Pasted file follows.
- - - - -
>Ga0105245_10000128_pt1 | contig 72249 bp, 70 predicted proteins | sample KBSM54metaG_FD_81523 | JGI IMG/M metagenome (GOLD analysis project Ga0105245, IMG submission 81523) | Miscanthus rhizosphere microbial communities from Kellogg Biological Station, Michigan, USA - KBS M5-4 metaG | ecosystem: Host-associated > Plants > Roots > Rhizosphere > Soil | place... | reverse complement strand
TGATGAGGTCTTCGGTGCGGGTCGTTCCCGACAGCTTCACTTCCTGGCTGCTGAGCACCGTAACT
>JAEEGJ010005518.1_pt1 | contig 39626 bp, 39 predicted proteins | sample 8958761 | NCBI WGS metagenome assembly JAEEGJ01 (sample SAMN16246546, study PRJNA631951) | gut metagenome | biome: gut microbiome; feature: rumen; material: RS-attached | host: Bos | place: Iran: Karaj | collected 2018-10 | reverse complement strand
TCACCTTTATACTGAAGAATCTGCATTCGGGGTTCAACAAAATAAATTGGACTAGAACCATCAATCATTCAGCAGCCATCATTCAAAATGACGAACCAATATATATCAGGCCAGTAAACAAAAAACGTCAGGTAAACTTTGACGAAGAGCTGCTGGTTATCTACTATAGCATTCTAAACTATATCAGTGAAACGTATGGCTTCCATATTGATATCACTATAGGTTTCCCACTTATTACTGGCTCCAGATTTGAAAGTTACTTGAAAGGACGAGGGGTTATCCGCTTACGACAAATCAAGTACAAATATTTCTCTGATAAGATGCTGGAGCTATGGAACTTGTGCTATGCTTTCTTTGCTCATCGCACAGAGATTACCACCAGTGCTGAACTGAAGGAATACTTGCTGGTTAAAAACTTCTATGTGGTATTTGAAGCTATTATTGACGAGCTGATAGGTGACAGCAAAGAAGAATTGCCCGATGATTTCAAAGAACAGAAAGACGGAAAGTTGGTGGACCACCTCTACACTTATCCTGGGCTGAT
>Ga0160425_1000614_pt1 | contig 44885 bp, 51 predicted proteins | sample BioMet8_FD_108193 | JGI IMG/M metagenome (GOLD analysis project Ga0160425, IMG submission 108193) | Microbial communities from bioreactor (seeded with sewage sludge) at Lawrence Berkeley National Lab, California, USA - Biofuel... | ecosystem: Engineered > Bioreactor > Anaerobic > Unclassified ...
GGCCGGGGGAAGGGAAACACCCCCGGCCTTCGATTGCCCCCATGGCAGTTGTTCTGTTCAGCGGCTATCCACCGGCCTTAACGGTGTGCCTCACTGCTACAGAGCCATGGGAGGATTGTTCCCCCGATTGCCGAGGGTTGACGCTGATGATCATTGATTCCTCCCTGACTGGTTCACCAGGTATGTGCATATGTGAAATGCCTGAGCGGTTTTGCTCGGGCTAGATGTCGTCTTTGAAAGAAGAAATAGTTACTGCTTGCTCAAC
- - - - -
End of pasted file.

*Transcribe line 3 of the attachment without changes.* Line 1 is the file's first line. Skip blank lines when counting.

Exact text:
>JAEEGJ010005518.1_pt1 | contig 39626 bp, 39 predicted proteins | sample 8958761 | NCBI WGS metagenome assembly JAEEGJ01 (sample SAMN16246546, study PRJNA631951) | gut metagenome | biome: gut microbiome; feature: rumen; material: RS-attached | host: Bos | place: Iran: Karaj | collected 2018-10 | reverse complement strand